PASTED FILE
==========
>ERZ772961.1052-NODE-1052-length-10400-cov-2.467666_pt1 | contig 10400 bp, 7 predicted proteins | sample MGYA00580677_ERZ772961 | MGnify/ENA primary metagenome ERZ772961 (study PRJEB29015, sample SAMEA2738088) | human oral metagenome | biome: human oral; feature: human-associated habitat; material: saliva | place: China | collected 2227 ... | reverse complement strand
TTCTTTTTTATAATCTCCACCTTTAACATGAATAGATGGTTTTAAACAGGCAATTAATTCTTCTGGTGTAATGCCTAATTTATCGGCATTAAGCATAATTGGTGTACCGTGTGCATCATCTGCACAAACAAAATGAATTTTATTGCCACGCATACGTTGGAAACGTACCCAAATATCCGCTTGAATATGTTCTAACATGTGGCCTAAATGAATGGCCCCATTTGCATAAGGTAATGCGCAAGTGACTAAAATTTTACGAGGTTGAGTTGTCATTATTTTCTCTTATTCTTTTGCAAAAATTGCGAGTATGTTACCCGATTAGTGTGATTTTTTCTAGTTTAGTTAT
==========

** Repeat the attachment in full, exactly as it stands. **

>ERZ772961.1052-NODE-1052-length-10400-cov-2.467666_pt1 | contig 10400 bp, 7 predicted proteins | sample MGYA00580677_ERZ772961 | MGnify/ENA primary metagenome ERZ772961 (study PRJEB29015, sample SAMEA2738088) | human oral metagenome | biome: human oral; feature: human-associated habitat; material: saliva | place: China | collected 2227 ... | reverse complement strand
TTCTTTTTTATAATCTCCACCTTTAACATGAATAGATGGTTTTAAACAGGCAATTAATTCTTCTGGTGTAATGCCTAATTTATCGGCATTAAGCATAATTGGTGTACCGTGTGCATCATCTGCACAAACAAAATGAATTTTATTGCCACGCATACGTTGGAAACGTACCCAAATATCCGCTTGAATATGTTCTAACATGTGGCCTAAATGAATGGCCCCATTTGCATAAGGTAATGCGCAAGTGACTAAAATTTTACGAGGTTGAGTTGTCATTATTTTCTCTTATTCTTTTGCAAAAATTGCGAGTATGTTACCCGATTAGTGTGATTTTTTCTAGTTTAGTTAT